COMPAMED has become the leading international marketplace for suppliers of medical manufacturing. The trade fair, which takes place every November and is co-located to MEDICA in Dusseldorf, has been steadily growing over the past years and shows that medical technology remains a rapidly growing market.

In 2016, the joint pavilion by the IVAM Microtechnology Network, the Product Market “High-tech for Medical Devices”, will be located in Hall 8a again and will...

Im Focus: Ultra-thin ferroelectric material for next-generation electronics

'Ferroelectric' materials can switch between different states of electrical polarization in response to an external electric field. This flexibility means they show promise for many applications, for example in electronic devices and computer memory. Current ferroelectric materials are highly valued for their thermal and chemical stability and rapid electro-mechanical responses, but creating a material that is scalable down to the tiny sizes needed for technologies like silicon-based semiconductors (Si-based CMOS) has proven challenging.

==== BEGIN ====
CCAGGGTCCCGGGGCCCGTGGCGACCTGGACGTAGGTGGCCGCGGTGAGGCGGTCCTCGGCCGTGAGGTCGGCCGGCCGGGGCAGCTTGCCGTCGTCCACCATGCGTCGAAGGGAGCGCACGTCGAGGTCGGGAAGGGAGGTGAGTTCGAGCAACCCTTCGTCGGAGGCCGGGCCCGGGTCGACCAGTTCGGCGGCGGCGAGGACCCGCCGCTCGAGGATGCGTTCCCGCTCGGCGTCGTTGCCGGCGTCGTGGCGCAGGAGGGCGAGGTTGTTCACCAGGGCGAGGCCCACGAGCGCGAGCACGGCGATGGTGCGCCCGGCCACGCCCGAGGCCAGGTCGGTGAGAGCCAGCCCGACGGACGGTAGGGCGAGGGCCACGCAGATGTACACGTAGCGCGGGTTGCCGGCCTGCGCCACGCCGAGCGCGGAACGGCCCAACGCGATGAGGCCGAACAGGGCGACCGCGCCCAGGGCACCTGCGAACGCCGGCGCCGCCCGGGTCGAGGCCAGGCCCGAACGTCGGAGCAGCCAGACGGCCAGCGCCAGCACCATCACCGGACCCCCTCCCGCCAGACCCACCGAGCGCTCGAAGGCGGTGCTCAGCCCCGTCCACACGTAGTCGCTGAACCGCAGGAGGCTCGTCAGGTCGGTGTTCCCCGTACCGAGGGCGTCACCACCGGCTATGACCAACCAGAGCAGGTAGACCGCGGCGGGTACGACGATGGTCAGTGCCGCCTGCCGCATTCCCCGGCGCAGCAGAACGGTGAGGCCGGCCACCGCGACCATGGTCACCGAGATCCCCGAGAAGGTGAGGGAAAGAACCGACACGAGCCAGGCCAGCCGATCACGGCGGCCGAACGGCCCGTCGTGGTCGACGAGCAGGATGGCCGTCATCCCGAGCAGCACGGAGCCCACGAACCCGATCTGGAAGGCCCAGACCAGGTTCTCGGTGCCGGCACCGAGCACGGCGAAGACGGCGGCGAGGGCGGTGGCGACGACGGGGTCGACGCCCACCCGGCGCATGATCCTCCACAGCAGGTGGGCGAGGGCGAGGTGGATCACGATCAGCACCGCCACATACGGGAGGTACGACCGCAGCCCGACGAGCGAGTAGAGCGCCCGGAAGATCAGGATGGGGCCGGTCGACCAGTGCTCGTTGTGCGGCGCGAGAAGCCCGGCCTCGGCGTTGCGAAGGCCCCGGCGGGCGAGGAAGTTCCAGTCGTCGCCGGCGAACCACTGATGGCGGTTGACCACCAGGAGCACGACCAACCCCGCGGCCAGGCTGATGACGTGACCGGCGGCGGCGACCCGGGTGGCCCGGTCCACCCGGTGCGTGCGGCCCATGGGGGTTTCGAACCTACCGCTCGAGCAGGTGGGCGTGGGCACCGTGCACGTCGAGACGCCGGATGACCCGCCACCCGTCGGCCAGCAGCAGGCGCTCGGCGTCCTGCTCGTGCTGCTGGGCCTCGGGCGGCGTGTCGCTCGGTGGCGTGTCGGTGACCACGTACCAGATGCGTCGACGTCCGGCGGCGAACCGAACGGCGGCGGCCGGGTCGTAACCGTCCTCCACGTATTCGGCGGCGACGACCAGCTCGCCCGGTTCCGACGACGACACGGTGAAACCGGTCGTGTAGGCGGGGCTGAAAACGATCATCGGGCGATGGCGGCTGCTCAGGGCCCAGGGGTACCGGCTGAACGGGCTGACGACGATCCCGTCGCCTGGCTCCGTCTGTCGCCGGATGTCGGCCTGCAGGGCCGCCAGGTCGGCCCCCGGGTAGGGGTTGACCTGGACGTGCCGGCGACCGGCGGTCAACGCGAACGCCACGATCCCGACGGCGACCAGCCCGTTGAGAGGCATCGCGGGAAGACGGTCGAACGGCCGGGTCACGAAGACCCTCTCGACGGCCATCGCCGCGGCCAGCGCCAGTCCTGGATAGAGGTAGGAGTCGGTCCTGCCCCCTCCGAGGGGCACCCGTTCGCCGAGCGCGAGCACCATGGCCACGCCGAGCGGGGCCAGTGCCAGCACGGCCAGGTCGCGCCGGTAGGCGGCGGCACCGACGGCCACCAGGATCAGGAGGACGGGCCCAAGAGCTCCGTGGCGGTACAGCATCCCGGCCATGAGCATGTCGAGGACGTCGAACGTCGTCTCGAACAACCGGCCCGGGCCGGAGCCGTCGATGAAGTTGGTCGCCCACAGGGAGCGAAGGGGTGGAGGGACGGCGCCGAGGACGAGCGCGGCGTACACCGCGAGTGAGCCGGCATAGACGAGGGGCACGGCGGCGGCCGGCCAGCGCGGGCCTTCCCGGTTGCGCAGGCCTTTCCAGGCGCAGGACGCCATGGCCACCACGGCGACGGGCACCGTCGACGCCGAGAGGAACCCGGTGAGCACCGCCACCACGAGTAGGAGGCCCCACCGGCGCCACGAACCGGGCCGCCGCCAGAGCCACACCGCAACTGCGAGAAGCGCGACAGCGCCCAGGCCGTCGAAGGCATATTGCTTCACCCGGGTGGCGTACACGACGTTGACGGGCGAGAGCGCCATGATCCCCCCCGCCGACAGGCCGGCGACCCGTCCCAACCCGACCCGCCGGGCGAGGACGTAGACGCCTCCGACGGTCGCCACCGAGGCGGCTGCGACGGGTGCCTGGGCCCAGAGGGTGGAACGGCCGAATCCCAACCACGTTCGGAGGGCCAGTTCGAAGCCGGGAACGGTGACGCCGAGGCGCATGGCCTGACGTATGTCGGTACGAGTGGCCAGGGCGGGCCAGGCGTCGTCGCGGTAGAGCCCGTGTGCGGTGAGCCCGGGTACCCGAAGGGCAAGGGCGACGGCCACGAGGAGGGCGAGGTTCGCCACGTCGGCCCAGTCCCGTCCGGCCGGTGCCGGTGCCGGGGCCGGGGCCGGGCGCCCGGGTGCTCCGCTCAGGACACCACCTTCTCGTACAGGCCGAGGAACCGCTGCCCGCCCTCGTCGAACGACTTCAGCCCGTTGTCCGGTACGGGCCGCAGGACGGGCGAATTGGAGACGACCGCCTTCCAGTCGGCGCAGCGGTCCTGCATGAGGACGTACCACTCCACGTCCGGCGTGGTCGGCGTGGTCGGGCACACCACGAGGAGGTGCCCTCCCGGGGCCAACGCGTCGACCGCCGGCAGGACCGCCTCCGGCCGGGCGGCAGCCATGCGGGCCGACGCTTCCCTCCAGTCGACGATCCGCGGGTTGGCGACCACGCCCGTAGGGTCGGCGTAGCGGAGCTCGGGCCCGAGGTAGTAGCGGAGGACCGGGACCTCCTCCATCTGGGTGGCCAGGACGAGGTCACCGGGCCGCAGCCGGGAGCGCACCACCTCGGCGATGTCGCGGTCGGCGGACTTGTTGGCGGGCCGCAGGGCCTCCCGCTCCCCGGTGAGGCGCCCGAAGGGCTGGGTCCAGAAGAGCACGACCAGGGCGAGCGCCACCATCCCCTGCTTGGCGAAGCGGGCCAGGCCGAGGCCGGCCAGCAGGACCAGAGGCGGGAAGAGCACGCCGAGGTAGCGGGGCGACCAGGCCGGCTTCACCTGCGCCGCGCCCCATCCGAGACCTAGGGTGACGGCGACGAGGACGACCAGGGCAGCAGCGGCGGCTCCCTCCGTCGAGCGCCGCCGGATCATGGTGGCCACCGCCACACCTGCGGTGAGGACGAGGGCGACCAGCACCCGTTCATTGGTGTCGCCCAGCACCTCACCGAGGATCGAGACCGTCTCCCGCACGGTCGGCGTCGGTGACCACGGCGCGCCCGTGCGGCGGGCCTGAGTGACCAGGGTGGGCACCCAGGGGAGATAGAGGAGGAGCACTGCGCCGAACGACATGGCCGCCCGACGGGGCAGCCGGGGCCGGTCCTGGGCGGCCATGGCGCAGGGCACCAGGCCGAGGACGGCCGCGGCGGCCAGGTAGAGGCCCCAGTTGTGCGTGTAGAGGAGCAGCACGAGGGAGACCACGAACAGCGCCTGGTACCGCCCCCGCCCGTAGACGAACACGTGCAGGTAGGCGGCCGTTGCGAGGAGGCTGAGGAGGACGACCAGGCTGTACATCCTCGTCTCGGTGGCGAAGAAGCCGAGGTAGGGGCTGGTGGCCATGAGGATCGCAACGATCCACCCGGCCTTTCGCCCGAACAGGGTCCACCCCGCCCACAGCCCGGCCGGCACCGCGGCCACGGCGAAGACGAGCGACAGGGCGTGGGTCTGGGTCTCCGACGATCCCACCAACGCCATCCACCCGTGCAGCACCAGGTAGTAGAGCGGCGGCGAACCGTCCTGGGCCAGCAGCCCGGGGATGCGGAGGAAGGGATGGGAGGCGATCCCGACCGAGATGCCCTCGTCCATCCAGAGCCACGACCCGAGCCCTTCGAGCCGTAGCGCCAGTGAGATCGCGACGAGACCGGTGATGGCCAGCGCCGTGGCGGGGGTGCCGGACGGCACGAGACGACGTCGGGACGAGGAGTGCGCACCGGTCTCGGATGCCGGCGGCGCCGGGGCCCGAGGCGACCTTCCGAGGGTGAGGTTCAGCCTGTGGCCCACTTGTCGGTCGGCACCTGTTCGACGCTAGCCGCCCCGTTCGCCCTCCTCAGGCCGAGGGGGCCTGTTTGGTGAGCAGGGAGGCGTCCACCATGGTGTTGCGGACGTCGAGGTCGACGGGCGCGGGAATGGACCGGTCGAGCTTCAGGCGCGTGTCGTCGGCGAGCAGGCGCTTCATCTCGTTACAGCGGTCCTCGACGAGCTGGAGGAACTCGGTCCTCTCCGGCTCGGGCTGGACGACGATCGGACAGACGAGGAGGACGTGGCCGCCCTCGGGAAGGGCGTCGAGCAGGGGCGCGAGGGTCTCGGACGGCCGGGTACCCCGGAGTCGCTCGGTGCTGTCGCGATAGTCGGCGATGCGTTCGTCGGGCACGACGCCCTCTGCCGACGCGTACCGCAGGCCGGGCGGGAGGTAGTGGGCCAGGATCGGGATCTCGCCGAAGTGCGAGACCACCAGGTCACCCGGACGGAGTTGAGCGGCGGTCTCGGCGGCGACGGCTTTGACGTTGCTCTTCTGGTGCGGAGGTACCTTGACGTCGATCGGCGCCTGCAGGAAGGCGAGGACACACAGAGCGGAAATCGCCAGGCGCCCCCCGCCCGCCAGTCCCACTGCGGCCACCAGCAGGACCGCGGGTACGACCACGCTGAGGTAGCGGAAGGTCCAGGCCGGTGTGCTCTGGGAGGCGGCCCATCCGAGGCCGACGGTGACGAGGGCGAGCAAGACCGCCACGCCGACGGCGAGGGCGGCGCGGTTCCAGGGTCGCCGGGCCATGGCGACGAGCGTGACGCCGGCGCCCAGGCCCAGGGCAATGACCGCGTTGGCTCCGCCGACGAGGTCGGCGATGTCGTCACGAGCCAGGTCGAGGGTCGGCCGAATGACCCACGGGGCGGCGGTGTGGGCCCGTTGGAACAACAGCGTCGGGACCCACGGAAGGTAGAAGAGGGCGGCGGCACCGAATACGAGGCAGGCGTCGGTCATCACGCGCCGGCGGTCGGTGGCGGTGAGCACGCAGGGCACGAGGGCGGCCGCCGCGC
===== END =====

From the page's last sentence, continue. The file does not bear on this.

Now, Hiroshi Funakubo and co-workers at the Tokyo Institute of Technology, in collaboration with researchers across Japan, have conducted experiments to...

All Focus news of the innovation-report >>>



Event News

#IC2S2: When Social Science meets Computer Science - GESIS will host the IC2S2 conference 2017

14.10.2016 | Event News

Agricultural Trade Developments and Potentials in Central Asia and the South Caucasus

14.10.2016 | Event News

World Health Summit – Day Three: A Call to Action

12.10.2016 | Event News

Latest News

Resolving the mystery of preeclampsia

21.10.2016 | Health and Medicine

Stanford researchers create new special-purpose computer that may someday save us billions

21.10.2016 | Information Technology

From ancient fossils to future cars

21.10.2016 | Materials Sciences

More VideoLinks >>>